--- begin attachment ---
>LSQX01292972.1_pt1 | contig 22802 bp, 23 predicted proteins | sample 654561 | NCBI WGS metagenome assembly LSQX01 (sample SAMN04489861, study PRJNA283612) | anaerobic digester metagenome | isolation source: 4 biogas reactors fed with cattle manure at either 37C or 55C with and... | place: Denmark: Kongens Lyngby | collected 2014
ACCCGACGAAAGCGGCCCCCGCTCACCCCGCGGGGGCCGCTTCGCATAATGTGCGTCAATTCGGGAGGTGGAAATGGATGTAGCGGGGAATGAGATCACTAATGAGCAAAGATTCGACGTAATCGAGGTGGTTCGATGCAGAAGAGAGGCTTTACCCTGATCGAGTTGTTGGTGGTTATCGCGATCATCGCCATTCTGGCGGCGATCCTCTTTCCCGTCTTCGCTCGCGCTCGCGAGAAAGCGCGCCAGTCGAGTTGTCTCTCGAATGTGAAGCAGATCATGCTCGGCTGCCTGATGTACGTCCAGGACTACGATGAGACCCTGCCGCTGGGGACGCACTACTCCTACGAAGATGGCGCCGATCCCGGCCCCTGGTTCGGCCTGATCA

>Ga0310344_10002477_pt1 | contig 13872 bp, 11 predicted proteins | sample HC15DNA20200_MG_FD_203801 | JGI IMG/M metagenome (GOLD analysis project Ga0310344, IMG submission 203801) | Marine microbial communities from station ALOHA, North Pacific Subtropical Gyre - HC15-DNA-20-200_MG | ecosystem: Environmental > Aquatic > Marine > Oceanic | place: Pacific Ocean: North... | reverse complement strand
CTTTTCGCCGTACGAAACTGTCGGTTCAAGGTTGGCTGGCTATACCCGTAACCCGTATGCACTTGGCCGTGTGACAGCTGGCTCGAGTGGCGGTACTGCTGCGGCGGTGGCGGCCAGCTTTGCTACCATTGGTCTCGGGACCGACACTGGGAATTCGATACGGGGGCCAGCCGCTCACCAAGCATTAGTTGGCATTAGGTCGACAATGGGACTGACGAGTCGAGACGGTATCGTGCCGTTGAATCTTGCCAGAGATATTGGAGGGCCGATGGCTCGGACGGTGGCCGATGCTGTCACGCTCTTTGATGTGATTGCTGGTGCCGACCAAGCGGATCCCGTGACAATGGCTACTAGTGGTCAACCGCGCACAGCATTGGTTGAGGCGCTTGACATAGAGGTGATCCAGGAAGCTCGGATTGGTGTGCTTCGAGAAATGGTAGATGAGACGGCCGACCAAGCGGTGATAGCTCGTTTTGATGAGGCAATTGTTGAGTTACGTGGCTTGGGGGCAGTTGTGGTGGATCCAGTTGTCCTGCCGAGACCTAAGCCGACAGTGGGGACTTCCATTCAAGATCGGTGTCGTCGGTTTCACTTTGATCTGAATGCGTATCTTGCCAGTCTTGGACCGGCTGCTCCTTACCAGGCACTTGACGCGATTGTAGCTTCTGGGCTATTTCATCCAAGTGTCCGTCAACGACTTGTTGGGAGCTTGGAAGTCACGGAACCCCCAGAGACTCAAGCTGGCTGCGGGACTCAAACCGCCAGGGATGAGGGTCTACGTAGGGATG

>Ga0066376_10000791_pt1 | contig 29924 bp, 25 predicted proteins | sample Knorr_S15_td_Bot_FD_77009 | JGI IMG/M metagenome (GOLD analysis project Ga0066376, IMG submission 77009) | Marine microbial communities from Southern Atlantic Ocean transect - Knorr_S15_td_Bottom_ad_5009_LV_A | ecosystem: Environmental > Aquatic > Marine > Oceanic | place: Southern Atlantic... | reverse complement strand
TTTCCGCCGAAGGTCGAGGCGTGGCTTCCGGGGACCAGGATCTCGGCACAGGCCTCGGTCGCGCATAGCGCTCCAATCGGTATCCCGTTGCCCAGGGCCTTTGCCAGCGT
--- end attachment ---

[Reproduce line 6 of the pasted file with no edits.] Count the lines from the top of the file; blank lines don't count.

TTTCCGCCGAAGGTCGAGGCGTGGCTTCCGGGGACCAGGATCTCGGCACAGGCCTCGGTCGCGCATAGCGCTCCAATCGGTATCCCGTTGCCCAGGGCCTTTGCCAGCGT